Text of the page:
How to Derail Your Attorney (part 3 of 4)
Continuing our 4-part series, the following are some ways you can quickly derail your attorney from effectively representing you and your interests.
5. Unrealistic Expectations
Your attorney is there to fight for you and your best interests, but that doesn’t always mean you are sure to win everything. No family law matter is a guarantee, so although your attorney is there to do their best, they simply can’t foresee the future.
An experienced attorney should prepare you for either possible outcome throughout your case. They will most likely also give you their opinion on what a fair resolution could be, as well as discuss what your rights are.
Often times, even when an attorney is clear with their client about what to expect, the client has their mind set on a different horizon. While shooting for the stars isn’t necessarily a bad idea, you can’t expect to land in the stars every time. If your attorney offers their feedback on what you can expect, listen. Prepare yourself for any outcome your case may throw your way.
6. Not Paying For Services
Litigation can be an expensive process, but it can also be a process that is well worth the cost.
While your attorney is probably understanding of your financial situation, their patience will have limits. The law firm you have retained is still a business, and as such, they must be paid for the services they provide. Having the mindset that you don’t need to pay your attorney due to the status of the case or because it’s more important for you to take a cruise this summer is not appropriate.
Make paying your attorney a priority. If you are having problems keeping your account paid, it is best to talk to your attorney about payment options, don’t avoid the problem.
7. Misinterpreting Your Role
You may not understand your role in your case, especially if this is your first time going through the litigation process. It can be difficult for a client to know how involved the attorney expects them to be.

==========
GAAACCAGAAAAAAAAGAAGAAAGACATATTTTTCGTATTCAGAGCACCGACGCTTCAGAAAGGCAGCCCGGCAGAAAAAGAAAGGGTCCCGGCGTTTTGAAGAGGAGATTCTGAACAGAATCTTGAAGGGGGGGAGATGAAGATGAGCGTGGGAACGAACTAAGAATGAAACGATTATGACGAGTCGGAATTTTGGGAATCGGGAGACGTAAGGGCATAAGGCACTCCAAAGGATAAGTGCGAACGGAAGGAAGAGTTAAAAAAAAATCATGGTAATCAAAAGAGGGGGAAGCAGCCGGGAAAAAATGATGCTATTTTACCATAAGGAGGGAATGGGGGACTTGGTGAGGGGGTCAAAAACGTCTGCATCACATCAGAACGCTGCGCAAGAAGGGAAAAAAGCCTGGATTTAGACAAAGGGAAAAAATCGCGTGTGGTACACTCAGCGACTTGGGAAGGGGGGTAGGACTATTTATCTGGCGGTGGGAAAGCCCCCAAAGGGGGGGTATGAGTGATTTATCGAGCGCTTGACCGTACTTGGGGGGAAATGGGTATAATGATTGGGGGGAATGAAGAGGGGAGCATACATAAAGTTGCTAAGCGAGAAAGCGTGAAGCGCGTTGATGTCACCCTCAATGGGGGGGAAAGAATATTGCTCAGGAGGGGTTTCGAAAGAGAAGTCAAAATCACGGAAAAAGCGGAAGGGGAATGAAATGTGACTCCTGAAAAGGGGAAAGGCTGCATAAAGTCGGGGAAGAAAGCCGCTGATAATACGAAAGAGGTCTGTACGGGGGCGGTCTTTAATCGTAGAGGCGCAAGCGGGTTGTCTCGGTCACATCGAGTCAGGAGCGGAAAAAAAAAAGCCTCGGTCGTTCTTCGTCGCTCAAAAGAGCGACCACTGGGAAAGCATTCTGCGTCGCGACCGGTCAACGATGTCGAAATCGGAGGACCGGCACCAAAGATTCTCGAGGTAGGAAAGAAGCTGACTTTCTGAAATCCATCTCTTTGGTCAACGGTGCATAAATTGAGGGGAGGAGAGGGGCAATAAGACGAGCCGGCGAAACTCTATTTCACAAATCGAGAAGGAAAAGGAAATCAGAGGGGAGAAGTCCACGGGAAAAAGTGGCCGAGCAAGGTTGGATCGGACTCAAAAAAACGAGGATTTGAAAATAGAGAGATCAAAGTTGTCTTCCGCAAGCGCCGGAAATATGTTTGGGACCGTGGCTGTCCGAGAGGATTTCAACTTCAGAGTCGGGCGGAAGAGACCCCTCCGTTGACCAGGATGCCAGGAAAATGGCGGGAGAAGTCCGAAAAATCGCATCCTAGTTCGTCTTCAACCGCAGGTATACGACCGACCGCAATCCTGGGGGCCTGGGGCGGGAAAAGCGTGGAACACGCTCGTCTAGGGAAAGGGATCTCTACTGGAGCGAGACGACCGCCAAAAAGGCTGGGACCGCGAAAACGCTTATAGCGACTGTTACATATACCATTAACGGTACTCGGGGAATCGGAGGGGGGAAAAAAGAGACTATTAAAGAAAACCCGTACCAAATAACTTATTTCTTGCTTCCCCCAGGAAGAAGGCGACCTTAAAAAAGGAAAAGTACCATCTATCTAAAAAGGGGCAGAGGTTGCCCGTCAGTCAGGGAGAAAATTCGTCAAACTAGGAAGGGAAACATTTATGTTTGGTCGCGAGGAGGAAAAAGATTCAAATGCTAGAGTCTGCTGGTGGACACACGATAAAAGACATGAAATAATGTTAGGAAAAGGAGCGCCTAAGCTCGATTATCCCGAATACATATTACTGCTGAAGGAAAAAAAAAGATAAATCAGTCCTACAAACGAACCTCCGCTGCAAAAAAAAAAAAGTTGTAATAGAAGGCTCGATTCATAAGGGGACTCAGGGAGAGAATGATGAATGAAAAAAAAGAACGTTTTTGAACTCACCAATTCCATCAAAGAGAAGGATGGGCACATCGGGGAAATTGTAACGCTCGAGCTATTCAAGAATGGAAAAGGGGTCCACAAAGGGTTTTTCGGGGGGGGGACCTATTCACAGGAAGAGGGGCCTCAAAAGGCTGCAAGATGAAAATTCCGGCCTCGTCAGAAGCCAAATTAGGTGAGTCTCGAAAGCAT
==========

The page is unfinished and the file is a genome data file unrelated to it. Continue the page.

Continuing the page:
In most cases, the attorney is consistently working in the background and will reach out to you with requests to review documents, obtain documents, clarify information, etc. Although it’s normal to not be in touch with your attorney on a weekly basis, you shouldn’t be in the dark either. Don’t be afraid to contact your attorney’s office and ask what the status is or request a strategy meeting.
Another part of understanding your role is understanding that you may work with staff throughout the case. It’s not uncommon for the lead attorney on your case to require the assistance of an associate attorney or even a paralegal. If you refuse to work with these individuals, your case may come to a screeching halt. You wouldn’t expect to go to a doctor’s office and have the doctor do the work of a nurse. Having support staff helps to keep your case on track.
At Burton Law Firm, we have the knowledge and experience to assist you in your family law case. We are results driven and are passionate about family law. Contact us today to schedule a consultation with an attorney to discuss your case.
Continue to part 4 of “How to Derail Your Attorney.”